Both companies also market a number of "bridge" drinks between juice blends and smoothies, made with whole fruit and enhanced with vitamins, minerals and such nutraceuticals as grape seed extract, green tea extract, lycopene and other natural healthful extracts, concentrates and powders from fruits and vegetables.

Little League and Big Players

The enormous popularity of fresh-fruit based smoothies -- and the laws of supply and demand   leaves plenty of room for boutique brands, such as the Sola Squeeze Co., (www.solasqueeze.com) The Minneapolis-based company, whose smoothies are made and sold in the Twin Cities, are kosher-certified, and contain no added sugar or artificial ingredients. Also, Sola Squeeze contains no dairy-based ingredients.

European transplant mySmoothie (www.my-smoothie.com), Morristown, N.J., focuses on fruit only, with whole-fruit blends of blueberry, mango, passion fruit, peach and raspberry. Each 8.45 oz carton of mySmoothie provides two of the five recommended daily portions of fruit and vegetables. The company targets both minimalists environmentalists, with "no water, no sugar, no additives, no preservatives, no GMOs, no wheat and no dairy." Its ecopackage cartons are "made of renewable wood and wood industry extras, most of which is sourced from Sweden where two trees are planted for every tree harvested."

Mill Valley, Calif.-based Lightfull Foods Inc. (www.lightfullfoods.com) has carved out a healthy niche by focusing on caloric content. Smoothies can pack a lot of calories into a small drink. Some smoothies are virtual meal replacements at 300 calories per serving. Using sweeteners such as stevia and erythritol, and satiety boosters such as inulin, the company's Satiety Smoothies deliver a mere 90 calories per 8.25-oz. aseptic pack.

Soy Blendz (www.soyblendz.com), Glenview, Ill., has taken smoothies in a different direction with its vitamin- and calcium-enhanced, shelf-stable soy and fruit smoothies. The blends also use whole soybeans, not soy isolate and contain 8 g. protein per 10-oz. bottle.

Sambazon (www.sambazon.com), San Clemente, Calif., the leading global marketer of the Amazon fruit açaí, launched six new organic Antioxidant Superfood Smoothies. The smoothies are blended with functional ingredients ranging from supergreens to hemp protein, soymilk and dark chocolate. The line includes Supergreens Revolution, Mango Uprising, Protein Warrior, Strawberry Sensation and Shaman's Immunity (made with acerola cherries, which have 10 times the vitamin C of orange juice).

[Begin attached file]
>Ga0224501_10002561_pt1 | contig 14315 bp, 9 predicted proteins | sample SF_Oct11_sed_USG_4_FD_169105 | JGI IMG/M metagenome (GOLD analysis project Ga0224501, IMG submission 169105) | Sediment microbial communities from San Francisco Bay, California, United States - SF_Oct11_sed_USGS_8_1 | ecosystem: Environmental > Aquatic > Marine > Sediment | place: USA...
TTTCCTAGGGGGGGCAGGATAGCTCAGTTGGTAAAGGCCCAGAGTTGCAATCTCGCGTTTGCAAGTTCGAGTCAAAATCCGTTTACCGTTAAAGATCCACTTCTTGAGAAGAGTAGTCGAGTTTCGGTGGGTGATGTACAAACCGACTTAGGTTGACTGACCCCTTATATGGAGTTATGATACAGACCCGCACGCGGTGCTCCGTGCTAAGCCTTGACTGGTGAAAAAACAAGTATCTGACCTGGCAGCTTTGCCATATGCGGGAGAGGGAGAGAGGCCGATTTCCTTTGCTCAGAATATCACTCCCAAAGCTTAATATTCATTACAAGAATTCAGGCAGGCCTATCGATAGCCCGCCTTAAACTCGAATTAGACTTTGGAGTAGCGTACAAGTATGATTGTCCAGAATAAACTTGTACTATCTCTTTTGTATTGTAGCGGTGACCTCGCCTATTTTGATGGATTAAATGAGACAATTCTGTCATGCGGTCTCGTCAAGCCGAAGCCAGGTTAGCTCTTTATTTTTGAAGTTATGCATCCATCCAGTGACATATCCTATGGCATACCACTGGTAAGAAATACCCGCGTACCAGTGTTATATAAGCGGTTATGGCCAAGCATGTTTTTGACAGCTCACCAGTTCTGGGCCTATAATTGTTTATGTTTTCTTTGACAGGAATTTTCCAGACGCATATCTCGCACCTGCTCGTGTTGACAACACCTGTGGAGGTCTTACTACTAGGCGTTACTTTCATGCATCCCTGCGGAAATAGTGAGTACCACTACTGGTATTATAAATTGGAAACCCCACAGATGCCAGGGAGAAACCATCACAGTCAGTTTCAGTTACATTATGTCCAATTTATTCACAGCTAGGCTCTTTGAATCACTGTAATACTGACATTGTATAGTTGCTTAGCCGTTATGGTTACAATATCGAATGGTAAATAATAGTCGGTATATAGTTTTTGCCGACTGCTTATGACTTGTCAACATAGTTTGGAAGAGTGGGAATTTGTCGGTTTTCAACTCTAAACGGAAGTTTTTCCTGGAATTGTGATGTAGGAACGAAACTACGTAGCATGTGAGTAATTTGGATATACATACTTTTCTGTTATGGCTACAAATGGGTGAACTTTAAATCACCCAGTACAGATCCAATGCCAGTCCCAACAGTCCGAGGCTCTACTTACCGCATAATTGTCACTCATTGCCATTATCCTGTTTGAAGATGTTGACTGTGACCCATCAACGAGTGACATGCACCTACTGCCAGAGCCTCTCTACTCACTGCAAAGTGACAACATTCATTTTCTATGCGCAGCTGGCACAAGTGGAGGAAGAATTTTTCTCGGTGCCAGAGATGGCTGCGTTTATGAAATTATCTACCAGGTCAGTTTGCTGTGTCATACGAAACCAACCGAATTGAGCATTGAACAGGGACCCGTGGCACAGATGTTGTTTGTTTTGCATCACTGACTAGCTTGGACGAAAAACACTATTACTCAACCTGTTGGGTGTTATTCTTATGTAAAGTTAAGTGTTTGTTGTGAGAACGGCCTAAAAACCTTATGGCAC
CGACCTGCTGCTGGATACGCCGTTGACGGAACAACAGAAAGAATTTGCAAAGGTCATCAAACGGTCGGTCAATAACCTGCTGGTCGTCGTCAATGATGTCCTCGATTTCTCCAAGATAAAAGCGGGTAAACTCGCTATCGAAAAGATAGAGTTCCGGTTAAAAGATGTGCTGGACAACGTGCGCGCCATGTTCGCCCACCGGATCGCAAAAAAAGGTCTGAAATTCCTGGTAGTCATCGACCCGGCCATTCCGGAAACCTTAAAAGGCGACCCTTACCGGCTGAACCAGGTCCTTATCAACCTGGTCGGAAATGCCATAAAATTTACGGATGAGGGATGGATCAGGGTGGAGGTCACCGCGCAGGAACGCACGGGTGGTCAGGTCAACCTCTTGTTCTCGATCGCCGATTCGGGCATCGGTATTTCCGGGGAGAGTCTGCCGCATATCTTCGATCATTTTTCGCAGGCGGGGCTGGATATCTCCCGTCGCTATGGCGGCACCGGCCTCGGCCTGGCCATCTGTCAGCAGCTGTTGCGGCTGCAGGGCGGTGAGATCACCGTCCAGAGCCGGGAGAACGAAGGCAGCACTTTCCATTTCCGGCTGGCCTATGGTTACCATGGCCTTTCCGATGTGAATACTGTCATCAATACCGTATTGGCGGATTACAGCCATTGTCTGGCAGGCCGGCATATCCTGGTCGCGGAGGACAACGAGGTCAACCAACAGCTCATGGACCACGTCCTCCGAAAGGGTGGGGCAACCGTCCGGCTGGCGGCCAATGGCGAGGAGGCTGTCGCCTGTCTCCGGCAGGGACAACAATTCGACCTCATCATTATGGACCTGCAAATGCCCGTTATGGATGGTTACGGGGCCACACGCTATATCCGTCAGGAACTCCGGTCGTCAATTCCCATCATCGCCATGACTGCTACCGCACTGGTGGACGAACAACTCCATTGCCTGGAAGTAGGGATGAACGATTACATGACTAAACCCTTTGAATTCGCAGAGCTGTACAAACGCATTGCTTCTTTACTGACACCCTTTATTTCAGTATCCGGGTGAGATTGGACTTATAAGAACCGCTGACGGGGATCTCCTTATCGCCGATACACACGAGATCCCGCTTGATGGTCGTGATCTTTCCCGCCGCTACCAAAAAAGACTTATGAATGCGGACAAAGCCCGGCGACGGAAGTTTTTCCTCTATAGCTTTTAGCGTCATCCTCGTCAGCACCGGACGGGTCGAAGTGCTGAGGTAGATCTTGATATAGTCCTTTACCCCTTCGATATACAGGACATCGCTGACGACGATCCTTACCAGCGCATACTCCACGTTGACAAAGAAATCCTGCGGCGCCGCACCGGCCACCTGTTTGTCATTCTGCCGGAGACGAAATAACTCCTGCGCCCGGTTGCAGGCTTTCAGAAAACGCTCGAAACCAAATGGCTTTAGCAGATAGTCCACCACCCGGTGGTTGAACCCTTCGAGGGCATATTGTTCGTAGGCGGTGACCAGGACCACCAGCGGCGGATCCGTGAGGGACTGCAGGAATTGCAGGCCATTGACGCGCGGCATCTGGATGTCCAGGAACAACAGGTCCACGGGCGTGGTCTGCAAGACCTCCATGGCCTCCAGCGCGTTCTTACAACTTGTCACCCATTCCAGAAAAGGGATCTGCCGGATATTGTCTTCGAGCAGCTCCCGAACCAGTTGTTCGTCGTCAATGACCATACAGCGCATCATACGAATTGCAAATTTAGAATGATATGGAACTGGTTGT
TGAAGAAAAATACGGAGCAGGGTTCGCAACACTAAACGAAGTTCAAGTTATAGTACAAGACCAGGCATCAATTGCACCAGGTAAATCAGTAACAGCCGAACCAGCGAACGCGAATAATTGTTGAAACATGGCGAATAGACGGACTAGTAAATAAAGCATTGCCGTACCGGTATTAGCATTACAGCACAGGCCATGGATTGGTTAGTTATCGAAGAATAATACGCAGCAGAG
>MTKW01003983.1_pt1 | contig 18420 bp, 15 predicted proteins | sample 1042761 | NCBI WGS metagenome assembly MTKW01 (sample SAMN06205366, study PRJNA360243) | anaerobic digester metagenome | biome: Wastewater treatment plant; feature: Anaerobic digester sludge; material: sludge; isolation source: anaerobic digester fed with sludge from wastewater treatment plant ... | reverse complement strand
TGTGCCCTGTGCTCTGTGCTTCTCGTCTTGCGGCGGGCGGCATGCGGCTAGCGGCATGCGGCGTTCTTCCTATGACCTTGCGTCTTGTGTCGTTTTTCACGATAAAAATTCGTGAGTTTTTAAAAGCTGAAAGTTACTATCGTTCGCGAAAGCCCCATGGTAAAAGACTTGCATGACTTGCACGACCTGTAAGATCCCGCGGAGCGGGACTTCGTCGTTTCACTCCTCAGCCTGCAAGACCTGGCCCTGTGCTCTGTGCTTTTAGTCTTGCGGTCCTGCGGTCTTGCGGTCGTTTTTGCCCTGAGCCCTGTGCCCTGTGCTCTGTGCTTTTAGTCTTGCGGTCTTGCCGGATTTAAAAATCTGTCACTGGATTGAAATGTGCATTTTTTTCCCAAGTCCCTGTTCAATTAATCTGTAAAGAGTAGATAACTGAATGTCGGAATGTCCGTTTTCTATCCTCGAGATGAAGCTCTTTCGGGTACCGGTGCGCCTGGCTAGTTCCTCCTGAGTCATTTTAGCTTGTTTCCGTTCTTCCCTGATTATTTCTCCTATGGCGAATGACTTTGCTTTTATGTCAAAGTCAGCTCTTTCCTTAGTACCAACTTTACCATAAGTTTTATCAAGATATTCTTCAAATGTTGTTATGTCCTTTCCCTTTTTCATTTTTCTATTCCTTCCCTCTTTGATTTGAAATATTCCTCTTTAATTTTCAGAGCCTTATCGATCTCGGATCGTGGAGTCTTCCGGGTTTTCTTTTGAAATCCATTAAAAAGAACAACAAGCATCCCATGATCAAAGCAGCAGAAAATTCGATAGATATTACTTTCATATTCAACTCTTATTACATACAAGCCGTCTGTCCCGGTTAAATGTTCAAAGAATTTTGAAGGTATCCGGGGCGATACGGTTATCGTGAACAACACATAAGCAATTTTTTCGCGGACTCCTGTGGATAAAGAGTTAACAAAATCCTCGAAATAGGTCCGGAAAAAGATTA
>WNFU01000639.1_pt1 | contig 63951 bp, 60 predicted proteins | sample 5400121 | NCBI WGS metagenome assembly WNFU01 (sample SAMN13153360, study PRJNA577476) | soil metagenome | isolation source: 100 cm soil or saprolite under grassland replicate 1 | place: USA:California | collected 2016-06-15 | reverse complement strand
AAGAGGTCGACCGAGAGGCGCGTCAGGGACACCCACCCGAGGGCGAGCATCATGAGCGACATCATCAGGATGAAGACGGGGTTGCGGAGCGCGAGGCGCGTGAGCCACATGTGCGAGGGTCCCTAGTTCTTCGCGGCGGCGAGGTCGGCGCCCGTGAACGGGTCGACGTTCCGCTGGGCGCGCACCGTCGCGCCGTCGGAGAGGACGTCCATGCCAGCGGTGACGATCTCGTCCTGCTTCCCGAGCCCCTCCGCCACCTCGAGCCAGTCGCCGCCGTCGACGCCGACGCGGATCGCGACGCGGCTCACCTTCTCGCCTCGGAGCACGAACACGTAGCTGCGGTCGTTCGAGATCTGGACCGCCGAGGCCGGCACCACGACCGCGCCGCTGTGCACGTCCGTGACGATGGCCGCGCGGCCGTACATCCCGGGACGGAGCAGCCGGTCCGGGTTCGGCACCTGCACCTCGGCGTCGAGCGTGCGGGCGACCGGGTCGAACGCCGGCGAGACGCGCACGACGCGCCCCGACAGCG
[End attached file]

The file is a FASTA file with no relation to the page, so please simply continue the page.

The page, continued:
The big guys may have come late to the game, but they're playing firm. Pepsico's Tropicana (www.tropicana.com), Chicago, has a line of smoothies labeled simply "Fruit Smoothies," relying on the strength of the Tropicana brand to compete with the likes of Naked Juice and Odwalla.

Campbell Soup Co. (www.v8juice.com) has its V8 Splash and V8 Fusion lines, and 8th Continent, part of Minneapolis-based General Mills (www.generalmills.com), markets a line of smoothies.

Dairy companies also have entered the fray. Stonyfield Farm (www.stonyfield.com), Londonderry, N.H., offers several smoothie-type lines, including Shift, Smoothie, and Smoothie Light. The dairy-based smoothies come in regular and light, with extra probiotics for enhanced digestion. Similarly, Dallas-based Dean Foods' Horizon Organic (www.horizonorganic.com) offers 6-oz dairy based smoothies enriched with inulin prebiotic fiber.

Mintel projects the smoothie market boom to continue. The group projects a rise in sales by more than 80 percent in the next five-years. This means there will be plenty of room in the smoothie pool for all players for a long time to come. But manufacturers will need to focus on unique combinations and presentations of ingredients if they want to stand out in the crowd.